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Posted by Andrew Jaquith on July 27, 2010
Yesterday, the Wall Street Journal reported that Citigroup’s iPhone electronic banking app contained a security flaw that had been fixed. According to the article, a new version of the app has been made available to customers through Apple’s App Store. The Citi app was developed in conjunction with mobile app specialist mFoundry and allows customers to view their banking and/or credit card statements and make bank payments. From the Journal article:
“Citi said its iPhone app accidentally saved information—including account numbers, bill payments and security access codes—in a hidden file on users’ iPhones. The information may also have been saved to a user’s computer if it had been synched with an iPhone. The issue affected the approximately 117,600 customers who had registered the iPhone app with Citi since its launch in March 2009, a person familiar with the matter said. The bank doesn’t believe any personal data was exposed by the flaw.”
Forrester customers who are also Citi banking or credit card customers should immediately update their iPhone app. They should also change their account password if their phones have been stolen or lost.
I have not spoken to Citi about this matter, and I do not have inside knowledge about the nature of the vulnerability. However, it stands to reason that:
- The fix and announcement were well-coordinated. The flaw was almost certainly discovered either by Citigroup or a “friendly” party — by virtue of the fact that a new version of the app was made available at the same time the flaw was announced. This is certainly better than the alternative: being presented with a zero-day flaw that left 100,000 customers exposed while Citi cobbled together a fix.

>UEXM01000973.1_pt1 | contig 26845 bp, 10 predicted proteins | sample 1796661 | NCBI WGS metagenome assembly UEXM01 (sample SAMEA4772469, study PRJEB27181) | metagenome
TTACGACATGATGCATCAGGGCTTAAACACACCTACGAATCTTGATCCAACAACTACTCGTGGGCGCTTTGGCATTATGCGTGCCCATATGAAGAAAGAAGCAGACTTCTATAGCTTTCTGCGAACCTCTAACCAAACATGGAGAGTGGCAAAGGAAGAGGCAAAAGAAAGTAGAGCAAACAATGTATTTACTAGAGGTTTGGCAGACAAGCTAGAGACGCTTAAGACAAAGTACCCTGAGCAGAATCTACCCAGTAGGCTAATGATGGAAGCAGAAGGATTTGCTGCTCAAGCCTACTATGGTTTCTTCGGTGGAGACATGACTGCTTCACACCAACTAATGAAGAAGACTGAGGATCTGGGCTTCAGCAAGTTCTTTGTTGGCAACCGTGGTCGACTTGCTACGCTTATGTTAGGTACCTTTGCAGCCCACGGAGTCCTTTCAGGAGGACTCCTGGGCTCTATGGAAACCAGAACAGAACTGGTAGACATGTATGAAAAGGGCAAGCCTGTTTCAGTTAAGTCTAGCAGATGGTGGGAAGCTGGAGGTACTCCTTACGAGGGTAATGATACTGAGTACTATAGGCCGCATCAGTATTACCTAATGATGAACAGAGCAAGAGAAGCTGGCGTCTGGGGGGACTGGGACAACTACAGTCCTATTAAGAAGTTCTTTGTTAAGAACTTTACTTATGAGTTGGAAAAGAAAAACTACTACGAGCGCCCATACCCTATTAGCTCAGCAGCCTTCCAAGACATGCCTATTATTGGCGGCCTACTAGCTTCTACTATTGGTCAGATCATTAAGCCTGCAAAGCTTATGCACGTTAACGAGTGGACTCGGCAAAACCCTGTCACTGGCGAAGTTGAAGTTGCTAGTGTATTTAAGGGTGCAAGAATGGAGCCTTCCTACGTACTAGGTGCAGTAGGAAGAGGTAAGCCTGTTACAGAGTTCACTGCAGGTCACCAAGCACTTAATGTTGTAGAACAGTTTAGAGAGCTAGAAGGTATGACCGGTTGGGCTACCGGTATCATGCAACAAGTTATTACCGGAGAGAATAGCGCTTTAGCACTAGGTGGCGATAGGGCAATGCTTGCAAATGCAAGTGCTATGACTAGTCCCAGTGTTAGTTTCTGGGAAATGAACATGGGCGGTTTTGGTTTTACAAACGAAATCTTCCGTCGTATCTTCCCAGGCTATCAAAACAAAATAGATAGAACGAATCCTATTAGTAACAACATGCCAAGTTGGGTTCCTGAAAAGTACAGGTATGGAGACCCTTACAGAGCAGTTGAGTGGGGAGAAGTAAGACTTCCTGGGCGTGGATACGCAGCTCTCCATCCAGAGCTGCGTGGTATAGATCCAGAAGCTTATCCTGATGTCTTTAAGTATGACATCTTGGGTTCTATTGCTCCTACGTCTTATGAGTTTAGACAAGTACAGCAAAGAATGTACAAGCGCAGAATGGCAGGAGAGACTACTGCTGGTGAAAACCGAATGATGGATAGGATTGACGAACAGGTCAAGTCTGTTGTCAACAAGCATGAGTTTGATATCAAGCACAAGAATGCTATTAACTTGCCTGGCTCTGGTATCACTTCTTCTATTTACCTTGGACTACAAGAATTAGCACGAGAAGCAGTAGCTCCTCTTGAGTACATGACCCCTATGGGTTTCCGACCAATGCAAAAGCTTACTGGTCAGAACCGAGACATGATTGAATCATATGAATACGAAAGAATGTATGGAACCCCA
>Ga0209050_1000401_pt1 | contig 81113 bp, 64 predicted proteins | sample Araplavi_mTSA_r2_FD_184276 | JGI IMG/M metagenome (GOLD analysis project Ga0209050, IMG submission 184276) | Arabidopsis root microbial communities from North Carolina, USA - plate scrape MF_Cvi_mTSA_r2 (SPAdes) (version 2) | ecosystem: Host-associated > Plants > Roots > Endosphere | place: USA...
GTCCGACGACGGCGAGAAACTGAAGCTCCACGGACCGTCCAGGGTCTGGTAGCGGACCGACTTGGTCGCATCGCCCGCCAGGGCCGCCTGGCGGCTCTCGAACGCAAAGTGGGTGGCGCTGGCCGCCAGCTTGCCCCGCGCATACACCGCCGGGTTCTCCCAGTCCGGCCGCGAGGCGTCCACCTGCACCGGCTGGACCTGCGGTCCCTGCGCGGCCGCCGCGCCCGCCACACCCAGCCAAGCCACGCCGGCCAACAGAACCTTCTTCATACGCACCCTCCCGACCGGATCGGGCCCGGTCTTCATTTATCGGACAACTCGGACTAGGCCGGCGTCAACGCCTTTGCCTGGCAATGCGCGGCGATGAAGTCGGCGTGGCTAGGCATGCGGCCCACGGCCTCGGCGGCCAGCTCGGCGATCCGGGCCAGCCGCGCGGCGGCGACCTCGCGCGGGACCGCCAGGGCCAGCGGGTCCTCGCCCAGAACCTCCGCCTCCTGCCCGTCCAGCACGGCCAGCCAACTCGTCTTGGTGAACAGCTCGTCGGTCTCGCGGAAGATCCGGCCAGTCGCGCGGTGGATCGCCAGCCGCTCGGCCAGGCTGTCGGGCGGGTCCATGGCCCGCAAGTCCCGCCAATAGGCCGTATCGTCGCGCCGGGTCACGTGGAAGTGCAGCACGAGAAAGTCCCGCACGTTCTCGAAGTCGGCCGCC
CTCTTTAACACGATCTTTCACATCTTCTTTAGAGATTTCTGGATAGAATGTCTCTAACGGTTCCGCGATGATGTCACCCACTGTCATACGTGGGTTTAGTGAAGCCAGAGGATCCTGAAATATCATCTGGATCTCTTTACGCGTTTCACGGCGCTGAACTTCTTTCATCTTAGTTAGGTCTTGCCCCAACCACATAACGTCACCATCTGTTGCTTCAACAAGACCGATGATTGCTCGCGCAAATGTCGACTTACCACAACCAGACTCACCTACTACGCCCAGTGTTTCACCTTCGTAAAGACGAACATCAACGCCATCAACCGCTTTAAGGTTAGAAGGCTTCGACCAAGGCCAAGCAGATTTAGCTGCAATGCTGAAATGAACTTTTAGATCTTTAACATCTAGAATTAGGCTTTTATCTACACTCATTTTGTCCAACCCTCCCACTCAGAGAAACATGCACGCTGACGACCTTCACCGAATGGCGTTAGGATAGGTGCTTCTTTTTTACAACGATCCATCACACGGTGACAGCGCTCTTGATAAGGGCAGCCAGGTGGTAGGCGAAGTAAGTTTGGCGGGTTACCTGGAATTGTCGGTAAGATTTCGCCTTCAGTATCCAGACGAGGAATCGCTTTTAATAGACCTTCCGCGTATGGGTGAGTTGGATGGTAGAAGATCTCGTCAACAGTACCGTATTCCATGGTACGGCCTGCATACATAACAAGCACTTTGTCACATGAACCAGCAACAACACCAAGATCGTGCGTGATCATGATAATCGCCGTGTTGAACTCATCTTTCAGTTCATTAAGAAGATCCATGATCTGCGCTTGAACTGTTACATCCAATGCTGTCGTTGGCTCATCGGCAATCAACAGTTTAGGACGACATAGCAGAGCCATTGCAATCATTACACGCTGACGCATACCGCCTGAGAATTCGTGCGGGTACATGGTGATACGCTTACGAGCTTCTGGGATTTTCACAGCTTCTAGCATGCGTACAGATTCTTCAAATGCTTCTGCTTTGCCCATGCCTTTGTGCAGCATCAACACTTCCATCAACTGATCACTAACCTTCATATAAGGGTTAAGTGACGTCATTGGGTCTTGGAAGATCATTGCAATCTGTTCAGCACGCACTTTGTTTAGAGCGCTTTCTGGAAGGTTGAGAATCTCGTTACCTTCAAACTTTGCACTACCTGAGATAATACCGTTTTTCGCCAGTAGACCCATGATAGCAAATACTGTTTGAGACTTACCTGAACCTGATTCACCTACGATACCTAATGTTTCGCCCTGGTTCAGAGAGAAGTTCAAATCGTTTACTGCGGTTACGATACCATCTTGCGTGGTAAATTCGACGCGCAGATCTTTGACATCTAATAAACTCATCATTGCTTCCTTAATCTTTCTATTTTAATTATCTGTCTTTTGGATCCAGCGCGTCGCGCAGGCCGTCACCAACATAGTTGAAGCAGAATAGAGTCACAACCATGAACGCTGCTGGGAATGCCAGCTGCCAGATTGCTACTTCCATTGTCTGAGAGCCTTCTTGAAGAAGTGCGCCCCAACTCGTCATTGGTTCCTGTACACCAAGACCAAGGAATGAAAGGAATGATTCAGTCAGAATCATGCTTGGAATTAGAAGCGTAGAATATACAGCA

- Citi has no way of knowing whether any personal data was exposed or not. In what has become a standard, boilerplated response to a toxic data spill, Citi handed its customers the soothing “we have no evidence that personal data was exposed” line. This is just PR-speak for “we really hope no data was exposed.” Researcher Charlie Miller concluded, like I did, that the disclosed data was stored in an unencrypted file. Miller: “You’d need an exploit to access it remotely . . . but if it was lost, you could easily ‘jailbreak’ it, which gives you access to all the files.”
- Outsourcing mobile app development is riskier than it seems. Citi based its app on software from vendor mFoundry. Despite the fact that mFoundry’s Financial Platform datasheet specifically states that “no shared PIN, no stored passwords” are used, in this case we know that part of that statement wasn’t true. Did Citi cut corners, or is mFoundry’s datasheet inaccurate? Regardless, this is a clear process failure. I think it is much more likely that the mistake would have been caught if the development had been done in-house at Citi, with a real security review done as part of the development process.
- With mobile, it pays to keep up with OS security enhancements. The security capabilities of post-PC platforms like the iPhone’s iOS have been improving rapidly. In 2007, Apple’s Version 1 iPhone OS had a fairly complete API for key management and cryptography, but it wasn’t easy for developers to use. Version 4, recently unveiled by Apple, has excellent security libraries and data protection capabilities; see these two technical articles for details. Moreover, third parties can issue Apple devices digital certificates for strong authentication. Were Citi starting its mobile banking project today, it could have used all of these capabilities to deliver a highly secure experience without the risk of the type of the flaw that was announced yesterday. But because it launched in March 2009 — an eternity-seeming 16 months ago — it rolled its own scheme, with the results we now understand.
Financial services companies seeking to serve customers who have mobile devices like the iPhone have many choices ahead of them. How much security is enough? How do mobile apps relate to our cross-channel customer platform? Should sensitive information, such as transaction details or account passwords be stored on the device? The answers are not all easy to come to, and many are platform-specific. Nonetheless, the best way to begin answering these questions is to take control of the experience yourself.
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